Stephen PROTHERO, God is Not One: The Eight Rival Religions that run the World—and why their Differences Matter. New York: Harper One, 2010. Pp. 342. $26.99 hc. ISBN 978-0-06-157127-5.
Reviewed by Oswald John NIRA, Our Lady of the Lake University, San Antonio, TX 78207

Published in 2007, Stephen Prothero’s Religious Literacy: What Every American Needs to Know—And Doesn’t, argues that most citizens of the United State are woefully illiterate about the world’s religions, to their own detriment. God is Not One is his latest contribution to remedy this ignorance, a survey text that drives a basic point countering a prevailing notion set forth by various writers, philosophers and religious leaders (among them William Blake, Huston Smith and Mohandas Gandhi)—that is, all religions are not basically the same. Prothero does not examine this idea by raising some obvious questions, such as if all religions are the same, why learn more than one? Isn’t the religion I was born into and nominally observe (perhaps) good enough? Yet, he does proceed to challenge this idea, and unfolds the major world religions in all their complexity. Prothero’s charge is to exhort individuals to examine religions in their own particular detail and location, particularly through religious adherents and their practices. “We need to understand religious people as they are—not just at their best but also their worst. We need to look at not only their awe-inspiring architecture and gentle mystics but also their bigots and suicide bombers.” (pg. 7)

The text consists of nine chapters, surveying different religious traditions according to what he interprets as their current impact and influence on global affairs. Islam is considered first, followed by Christianity, Confucianism and Hinduism. Buddhism begins the bottom half of religions considered, followed by Yoruba, Judaism and Daoism. A final chapter considers the atheism movement and its own religious tendencies. There is not great depth here; the reader is taken through these religious beliefs and practices in bob-sled like speed. For example, the “core practices” of the five pillars of Islam are explained in four paragraphs (pg. 33-34); the section on “jihad” is given two pages, and it comes before treatment of “Allah”, “Muhammed” and the “Quran” consisting of a total of twelve pages.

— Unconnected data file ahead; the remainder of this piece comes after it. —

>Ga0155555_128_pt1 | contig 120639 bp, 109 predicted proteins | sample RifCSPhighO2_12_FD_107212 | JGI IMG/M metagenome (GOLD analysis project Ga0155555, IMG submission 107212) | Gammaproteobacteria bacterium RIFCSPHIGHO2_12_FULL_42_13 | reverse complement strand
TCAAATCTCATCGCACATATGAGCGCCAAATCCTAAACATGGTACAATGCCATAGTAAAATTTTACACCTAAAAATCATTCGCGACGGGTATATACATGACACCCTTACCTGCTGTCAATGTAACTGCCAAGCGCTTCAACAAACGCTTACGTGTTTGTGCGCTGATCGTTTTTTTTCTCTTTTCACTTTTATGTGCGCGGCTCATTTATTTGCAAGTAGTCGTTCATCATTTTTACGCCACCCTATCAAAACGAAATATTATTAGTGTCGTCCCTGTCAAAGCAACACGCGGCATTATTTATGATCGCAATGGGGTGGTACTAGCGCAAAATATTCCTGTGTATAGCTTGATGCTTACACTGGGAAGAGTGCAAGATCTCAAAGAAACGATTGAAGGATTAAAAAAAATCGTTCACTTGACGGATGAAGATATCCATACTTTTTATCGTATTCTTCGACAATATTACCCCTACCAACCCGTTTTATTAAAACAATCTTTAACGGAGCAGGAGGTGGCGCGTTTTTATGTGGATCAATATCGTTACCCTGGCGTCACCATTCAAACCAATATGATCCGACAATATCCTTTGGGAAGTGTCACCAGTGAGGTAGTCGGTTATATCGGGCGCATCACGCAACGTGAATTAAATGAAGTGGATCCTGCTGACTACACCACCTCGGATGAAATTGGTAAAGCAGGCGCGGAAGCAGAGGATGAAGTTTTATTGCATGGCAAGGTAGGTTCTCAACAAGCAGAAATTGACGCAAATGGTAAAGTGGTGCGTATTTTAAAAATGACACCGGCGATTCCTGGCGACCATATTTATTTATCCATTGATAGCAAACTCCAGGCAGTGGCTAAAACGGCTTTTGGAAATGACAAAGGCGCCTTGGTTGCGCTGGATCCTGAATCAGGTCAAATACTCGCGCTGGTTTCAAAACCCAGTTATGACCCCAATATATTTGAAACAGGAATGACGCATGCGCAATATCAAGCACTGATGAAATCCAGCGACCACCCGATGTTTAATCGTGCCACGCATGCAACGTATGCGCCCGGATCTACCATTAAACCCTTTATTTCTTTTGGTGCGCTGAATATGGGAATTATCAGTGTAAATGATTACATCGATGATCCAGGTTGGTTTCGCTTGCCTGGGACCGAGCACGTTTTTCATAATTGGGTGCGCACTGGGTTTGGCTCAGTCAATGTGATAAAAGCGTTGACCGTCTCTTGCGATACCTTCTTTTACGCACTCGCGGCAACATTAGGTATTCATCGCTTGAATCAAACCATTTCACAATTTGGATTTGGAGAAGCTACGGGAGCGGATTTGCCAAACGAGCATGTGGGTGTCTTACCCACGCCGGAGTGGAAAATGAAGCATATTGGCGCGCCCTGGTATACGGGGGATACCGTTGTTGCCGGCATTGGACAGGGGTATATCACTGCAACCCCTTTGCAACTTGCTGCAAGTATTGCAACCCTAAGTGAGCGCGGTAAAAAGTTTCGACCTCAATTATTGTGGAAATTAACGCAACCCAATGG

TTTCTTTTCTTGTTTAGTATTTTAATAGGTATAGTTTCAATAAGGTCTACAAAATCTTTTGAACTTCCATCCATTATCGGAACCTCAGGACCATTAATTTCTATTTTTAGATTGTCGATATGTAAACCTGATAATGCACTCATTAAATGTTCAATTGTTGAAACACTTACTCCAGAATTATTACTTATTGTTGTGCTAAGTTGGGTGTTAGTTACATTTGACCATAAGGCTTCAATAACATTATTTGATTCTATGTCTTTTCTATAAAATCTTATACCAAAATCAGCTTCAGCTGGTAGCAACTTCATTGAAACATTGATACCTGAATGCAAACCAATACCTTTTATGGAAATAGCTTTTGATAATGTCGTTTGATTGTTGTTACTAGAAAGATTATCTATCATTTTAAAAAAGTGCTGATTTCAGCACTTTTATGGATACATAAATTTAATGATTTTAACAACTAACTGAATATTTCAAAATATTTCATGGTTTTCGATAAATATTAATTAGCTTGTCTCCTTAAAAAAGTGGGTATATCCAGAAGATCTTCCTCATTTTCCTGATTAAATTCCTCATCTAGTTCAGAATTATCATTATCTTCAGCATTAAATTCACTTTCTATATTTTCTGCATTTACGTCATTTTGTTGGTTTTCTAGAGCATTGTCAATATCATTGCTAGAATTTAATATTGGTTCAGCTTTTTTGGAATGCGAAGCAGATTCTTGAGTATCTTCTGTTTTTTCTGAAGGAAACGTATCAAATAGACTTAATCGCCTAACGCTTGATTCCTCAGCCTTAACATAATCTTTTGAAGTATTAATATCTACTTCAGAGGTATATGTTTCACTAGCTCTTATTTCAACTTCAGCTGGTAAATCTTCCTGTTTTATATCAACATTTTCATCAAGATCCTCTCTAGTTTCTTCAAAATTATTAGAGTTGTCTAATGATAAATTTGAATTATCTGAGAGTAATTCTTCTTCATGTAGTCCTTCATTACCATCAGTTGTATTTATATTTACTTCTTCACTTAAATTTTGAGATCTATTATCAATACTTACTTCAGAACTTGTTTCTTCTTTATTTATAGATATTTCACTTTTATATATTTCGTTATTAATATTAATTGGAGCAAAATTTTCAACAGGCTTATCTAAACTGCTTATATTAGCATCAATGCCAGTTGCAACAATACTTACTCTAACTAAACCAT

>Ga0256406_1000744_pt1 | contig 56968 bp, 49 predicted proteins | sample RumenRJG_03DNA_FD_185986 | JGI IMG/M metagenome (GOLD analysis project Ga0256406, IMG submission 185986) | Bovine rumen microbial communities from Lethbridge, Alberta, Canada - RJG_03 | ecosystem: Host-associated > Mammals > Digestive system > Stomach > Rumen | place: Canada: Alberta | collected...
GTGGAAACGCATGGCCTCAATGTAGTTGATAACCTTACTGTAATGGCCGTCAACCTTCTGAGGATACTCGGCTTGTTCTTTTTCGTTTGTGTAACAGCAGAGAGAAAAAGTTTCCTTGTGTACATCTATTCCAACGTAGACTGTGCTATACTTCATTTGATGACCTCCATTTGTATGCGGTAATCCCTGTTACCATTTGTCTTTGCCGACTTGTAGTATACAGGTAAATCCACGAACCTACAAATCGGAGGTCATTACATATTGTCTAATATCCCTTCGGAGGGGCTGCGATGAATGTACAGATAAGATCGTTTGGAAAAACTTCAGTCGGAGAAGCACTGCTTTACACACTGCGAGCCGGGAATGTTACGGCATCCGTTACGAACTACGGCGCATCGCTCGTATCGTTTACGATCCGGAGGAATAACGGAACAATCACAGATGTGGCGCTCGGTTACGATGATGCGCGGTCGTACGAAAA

The chapters on these nine world religions (and he does determine that proponents of atheism participate in a “religion of sorts” pg. 318) are sandwiched between an introduction and conclusion articulating his main purpose—to educate and inform the reader of the complexity of world religious traditions. In addition to this purpose, Prothero outlines a simple framework through which to analyze each religious tradition. Each religion manifests four approaches to the world: a problem, a solution, a technique to traverse from problem to solution, and exemplars who have navigated this movement. Prothero suggests that this simple outline can benefit the novice explorer of religious systems, but care must be taken with such a schema, as comparisons will inevitably occur. According to Prothero, such comparisons serve his point—clear differences between religions are revealed, bolstering religious literacy.

One of Prothero’s major objectives is to implore individuals to understand the rich complexity of religions and religious individuals, and to begin to engage each as diverse or as individuals, where beliefs and practices are rooted in divergent visions and traditions. This knowledge, according to Prothero, puts us in a position of humility. “When it comes to safeguarding the world from the evils of religion, including violence by proxy from the hand of God, the claim that all religions are one is no more effective than the claim that all religions are poison. Far more powerful is the reminder that any genuine belief in what we call God should humble us, remind us that, if there really is a god or goddess worthy of the name, He or She or It must surely know more than we do about the things that matter most. This much, at least, is shared across the great religions.

God is Not One could serve as a companion text in a survey course on World Religions, or Introduction to Religious Studies course, although, there is scant attention paid to religious theorists or analysis. Thirty pages of end-notes are included, along with a thirteen page index.

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